Posted by medvision in Chronic Disease, Employee Wellness, health data, Healthcare Costs, Healthcare Reform, Insurance Plans, Risk Management, Uncategorized.
Tags: , , , , ,
add a comment

health, paying for healthcareAnyone paying attention to our current national healthcare situation has surely seen published examples of pricing defying all realms of logic. For example, MRIs priced at $3000 for individuals without insurance, $1500 for individuals with insurance and, wow, $300 for individuals paying cash. Here’s the result of a recent Consumer Reports Study! http://tinyurl.com/7pnj4wx

I know, things like this make you want to pull your hair out. It’s simply a function of no transparency, infused with high utilization rewards/fee-for-service, plus a lack of value measurement, coupled with oversupply, fragmentation of care and unaccountably from spending someone else’s money. Our healthcare system lacks basic laws of supply and demand, accountability and economic reality. On the good side no place on earth can provide better care needed for critically ill patients.

For plan managers, such marketplace disruption can create some phenomenal opportunities to provide member care while sequentially saving vast dollars sums. For example, let’s say you’ve swallowed the consultant’s Kool-Aid and have a HDHP plan design w $3000 deductible while allowing members to make deposits into an HSA. Yes, yes, we all know annual physicals are covered at 100%, assuming nothing is diagnosed. However, you’ve adopted a plan design which essentially prevents members from receiving the lowest cost, highest value healthcare delivered to prevent chronic disease or manage emerging disease. For the sake of argument, let’s assume the same plan design in place but look to the crazy pricing variances for ways to cover the underinsured risk, i.e. the first $3000 annually:

  • Primary care. If your members are within a distinct geographic area/areas, why not contact a few of the larger primary care practices and ask for a capitated, or cash deal to treat your members? Cash deal means completely outside of your plan. Members would have no co-pays for doc visits and blood tests. Common low-cost generic drugs could be paid by the member or reimbursed by the employer, in or outside of the plan. What kind dollars would be involved here? Maybe an initial $100 cash payment when a member goes to the physician followed by a $40 per member per month payment.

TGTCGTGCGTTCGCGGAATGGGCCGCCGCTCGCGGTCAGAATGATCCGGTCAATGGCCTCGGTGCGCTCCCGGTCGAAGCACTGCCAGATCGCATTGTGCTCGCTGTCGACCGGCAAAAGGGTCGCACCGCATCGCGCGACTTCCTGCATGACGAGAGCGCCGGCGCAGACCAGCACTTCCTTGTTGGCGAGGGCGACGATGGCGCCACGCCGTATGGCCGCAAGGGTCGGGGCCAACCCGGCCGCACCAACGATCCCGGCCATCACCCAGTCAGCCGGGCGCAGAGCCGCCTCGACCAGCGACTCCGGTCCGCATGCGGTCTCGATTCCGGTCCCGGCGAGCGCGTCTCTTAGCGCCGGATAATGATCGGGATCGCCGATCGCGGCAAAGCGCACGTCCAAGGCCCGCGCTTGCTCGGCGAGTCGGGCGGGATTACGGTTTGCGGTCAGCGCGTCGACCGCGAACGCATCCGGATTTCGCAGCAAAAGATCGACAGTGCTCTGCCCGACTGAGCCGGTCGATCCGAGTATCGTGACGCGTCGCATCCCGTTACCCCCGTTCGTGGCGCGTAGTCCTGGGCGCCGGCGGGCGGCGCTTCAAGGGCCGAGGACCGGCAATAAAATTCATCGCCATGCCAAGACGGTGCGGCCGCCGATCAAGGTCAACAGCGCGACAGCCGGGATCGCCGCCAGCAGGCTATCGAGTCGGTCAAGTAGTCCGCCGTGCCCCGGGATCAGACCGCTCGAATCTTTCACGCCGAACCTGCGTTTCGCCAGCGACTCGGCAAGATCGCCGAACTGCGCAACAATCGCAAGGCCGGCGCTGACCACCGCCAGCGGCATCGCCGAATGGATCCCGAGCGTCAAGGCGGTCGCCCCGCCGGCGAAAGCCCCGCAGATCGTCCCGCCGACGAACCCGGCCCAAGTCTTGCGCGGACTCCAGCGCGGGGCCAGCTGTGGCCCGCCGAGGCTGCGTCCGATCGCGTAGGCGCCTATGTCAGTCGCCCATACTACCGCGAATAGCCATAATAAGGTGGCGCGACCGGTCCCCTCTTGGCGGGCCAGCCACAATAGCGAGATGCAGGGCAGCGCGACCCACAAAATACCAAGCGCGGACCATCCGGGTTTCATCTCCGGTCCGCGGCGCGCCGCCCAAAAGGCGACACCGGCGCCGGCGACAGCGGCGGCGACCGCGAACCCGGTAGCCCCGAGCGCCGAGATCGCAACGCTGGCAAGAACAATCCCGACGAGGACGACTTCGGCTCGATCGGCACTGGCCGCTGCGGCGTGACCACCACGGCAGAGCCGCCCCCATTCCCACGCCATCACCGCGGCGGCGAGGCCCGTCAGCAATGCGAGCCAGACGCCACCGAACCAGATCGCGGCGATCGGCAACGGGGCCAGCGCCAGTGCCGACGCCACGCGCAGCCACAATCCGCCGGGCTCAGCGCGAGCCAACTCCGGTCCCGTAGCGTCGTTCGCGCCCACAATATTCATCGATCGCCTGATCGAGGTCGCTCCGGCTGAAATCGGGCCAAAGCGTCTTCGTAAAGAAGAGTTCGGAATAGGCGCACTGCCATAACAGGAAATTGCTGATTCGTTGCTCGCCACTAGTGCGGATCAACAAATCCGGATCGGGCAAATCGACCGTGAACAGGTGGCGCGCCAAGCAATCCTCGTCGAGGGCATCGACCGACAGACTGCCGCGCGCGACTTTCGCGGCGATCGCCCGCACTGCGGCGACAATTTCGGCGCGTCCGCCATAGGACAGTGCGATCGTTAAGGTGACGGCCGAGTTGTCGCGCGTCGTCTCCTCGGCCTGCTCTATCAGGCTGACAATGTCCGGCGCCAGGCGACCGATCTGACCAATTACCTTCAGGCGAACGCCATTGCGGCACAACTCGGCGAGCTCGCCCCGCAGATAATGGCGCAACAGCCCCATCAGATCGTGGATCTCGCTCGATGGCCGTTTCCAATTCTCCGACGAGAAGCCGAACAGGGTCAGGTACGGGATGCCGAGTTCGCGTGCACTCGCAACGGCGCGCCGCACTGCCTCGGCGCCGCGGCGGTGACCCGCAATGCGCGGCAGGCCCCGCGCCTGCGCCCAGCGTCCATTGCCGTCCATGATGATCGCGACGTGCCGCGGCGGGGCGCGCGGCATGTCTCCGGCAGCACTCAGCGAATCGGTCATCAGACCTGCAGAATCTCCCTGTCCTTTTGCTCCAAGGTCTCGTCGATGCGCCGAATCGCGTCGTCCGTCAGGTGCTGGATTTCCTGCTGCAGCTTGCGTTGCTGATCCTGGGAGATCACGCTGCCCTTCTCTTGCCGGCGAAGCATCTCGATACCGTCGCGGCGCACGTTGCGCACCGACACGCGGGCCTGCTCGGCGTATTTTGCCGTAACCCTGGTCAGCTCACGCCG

• Ancillary care. From the press we know pricing differences are amazing. Cash prices for CAT Scans can be 10% of the insured price. Simply coach members with the option of calling providers and asking for the cash price without mentioning they have coverage under a high deductible plan. These vastly reduced cash prices will not go towards the satisfaction of the deductible however from an economic perspective this practice makes perfect economic sense.
  • Inpatient hospital care. This is what insurance is for, so have members utilize the discounts available under the high deductible plan.

Empty airplane seat? I use is simply as an explanation of why such extreme variances exist in the health care system. A jetliner taking off with empty seats is simply losing seat revenue. This is why such wild price variances exist in the airline industry. It’s better to collect $.50 from a dollar ticket then receiving zero from an empty seat. The exact same thing happens with healthcare procedures. As an example, hospital A purchases a $2 million dollar CAT Scan machine. The hospital’s fixed cost is exactly the same whether it’s being utilized or not. Their expense includes capital outlay, interest and personnel necessary to operate the equipment. If they normally received $2000 per procedure and equipment is not utilized 50% of the time, it makes perfect sense to collect $300 per procedure during the time the machine is not being utilized for the $2000 procedure. Pricing information is invisible to consumers and the fact they charge either $2000 or $300 isn’t a problem.